5 Metal Folding Techniques To Know

5 Metal Folding Techniques To Know

5 Metal Folding Techniques To Know

What are some metal folding techniques to know?

  1. Air Bending
  2. Bottom Bending
  3. Coining
  4. Wiping Die Bending
  5. Rotary Bending

The process of metal folding is quite straightforward. It involves changing the shape of metal without breaking the material. Specific machines are used to put stress on the metal to manipulate its shape beyond its yield strength but below the limits of its tensile strength. Workers use different types of die-sets to achieve different shapes for the material. Other than that, there are also several metal folding techniques that workers could utilize depending on the project and the resources.

Usually, CNC machines are used for metal folding. Some variations offer more precision and more accuracy, while some others are flexible and good for repeatability. No matter what, each type of metal folding technique has something to offer.

To learn more about these methods for metal folding, keep reading below!

Air Bending

Air bending metal involves a v-opening bottom die and a puncher. When you feed the metal to the press brake, there will be three contact points: the two edges of the v-shaped die and the puncher itself. The angle desired for the metal will be what determines how far the puncher will bend the metal into the die.

This is arguably the most popular and commonly used technique in metal folding. Its notable advantages are its flexibility, meaning you can use a single die for different angles and almost any material. Its low tonnage makes it an even more attractive choice. As you can expect, this technique results in less damage to the material.

Bottom Bending

Bottom Bending

A similar technique to air bending, bottom bending also uses a v-opening bottom die. However, instead of the puncher pushing down the sheet metal to the right angle, this technique pushes them together completely. The metal will meet the bottom end of the v-opening die, which is how the technique got its name. Thanks to this, bottom bending is known to be more accurate than air bending, and it has less spring back. However, it does require more pressure for the puncher and it needs specific dies for different angles. In other words, you need to change the die used frequently.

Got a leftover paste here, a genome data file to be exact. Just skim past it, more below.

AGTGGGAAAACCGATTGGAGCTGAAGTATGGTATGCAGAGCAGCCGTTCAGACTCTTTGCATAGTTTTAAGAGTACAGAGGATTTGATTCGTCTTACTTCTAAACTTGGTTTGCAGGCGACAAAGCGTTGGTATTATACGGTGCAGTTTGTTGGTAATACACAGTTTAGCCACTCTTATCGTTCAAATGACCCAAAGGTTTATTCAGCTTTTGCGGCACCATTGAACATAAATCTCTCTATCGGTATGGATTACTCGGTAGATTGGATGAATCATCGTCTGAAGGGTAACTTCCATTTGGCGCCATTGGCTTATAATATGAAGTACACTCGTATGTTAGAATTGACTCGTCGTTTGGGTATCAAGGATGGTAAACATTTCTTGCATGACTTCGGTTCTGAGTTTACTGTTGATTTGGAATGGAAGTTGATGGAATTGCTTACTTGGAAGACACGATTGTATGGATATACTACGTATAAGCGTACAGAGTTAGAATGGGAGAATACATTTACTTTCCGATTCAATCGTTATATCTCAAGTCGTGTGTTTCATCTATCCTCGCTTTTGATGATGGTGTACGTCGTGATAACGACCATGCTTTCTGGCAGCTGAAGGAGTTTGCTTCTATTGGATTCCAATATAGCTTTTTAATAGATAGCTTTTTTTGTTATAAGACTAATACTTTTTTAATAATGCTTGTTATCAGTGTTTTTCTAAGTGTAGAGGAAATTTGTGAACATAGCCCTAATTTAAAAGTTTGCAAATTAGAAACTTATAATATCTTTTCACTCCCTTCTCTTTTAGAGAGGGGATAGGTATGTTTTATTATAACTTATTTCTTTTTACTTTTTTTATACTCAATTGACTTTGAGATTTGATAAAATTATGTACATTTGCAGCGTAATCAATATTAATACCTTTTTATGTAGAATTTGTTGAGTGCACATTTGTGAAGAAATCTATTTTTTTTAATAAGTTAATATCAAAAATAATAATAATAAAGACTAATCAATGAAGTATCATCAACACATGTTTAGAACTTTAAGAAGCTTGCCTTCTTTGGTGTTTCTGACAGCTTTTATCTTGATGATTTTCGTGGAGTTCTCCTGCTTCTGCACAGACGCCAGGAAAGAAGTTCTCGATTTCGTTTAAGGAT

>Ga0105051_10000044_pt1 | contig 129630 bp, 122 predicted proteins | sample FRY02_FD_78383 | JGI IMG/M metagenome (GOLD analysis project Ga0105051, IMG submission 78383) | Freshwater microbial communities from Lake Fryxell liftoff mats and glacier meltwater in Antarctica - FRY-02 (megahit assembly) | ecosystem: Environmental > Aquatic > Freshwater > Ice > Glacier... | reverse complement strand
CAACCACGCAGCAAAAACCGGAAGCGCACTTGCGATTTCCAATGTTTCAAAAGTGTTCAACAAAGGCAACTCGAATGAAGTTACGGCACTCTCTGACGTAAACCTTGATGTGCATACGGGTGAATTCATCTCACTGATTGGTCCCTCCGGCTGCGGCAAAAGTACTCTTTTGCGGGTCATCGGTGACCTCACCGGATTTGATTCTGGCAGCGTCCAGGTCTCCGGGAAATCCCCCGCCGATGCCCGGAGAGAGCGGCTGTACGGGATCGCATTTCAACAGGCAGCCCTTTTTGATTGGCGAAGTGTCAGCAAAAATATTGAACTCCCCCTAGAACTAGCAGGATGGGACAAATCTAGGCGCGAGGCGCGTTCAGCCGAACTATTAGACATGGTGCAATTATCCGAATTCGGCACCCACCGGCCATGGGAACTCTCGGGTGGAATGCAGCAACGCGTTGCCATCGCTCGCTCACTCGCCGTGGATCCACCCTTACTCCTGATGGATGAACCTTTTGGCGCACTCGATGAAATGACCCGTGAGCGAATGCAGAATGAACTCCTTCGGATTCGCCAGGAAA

Unlike the first two techniques, coining is a closed die process and it requires high tonnages of pressure. The machine stamps the sheet metal between the punch and the die using high pressure, making it more accurate. This process can be done with a gear-driven press, a mechanical press, or a hydraulic press.

Some advantages of this technique include producing a more detailed and smoother finish as well as, easy repeatability. It also doesn’t require any special equipment to execute. The technique itself already eliminates any additional finishing processes as the grain size will be smaller and the surface will be harder.

Wiping Die Bending

Wiping Die Bending

In this process, the piece of sheet metal is held against a die and a wiping flange slides across the part of the metal that protrudes from the pad and die.

This technique, also called edge bending, would push the sheet metal against the edge of the die, bending it to the angle that you need. The flange is held and controlled by an upper shoe and the die is supported by a lower shoe. You can change this up if you want to change the angle of the bend. A spring between the pad and the upper shoe holds the metal before it makes contact with the flange, and it also helps with holding it down as it is being bent.

Depending on the modifications that you make on both the flange and the die, you can decide the angle at which the sheet metal must be bent. Even more, changes could even let you use this technique to fabricate bends.

Rotary Bending

Most commonly used on pipes, rotary bending involves bending the material on a fixed die set to reach almost any angle needed. It is also used for large or heavy sheets that might lead to excess labor and even some safety concerns.

The reason why people use this technique is that it is very flexible and it can even bend metals farther than 90 degrees, with some even reaching 180 degrees. It is also considered a cost-effective technique because it uses over 50% less tonnage and it lessens labor costs.

Key Takeaway

These metal folding techniques have their niches in the metal fabrication industry. If you want to focus on repeatability, you can use coining. If not, you can use other methods that fit what you need for your project.

A good metal folding technique would also need high-quality metals to yield solid results. For this, Metal Exponents can assist you. We supply the finest steel in Asia to our clients from our partners abroad. If you’re interested, you can take a look at our products here, or you can reach out to us here!

5 Metal Folding Techniques To Know

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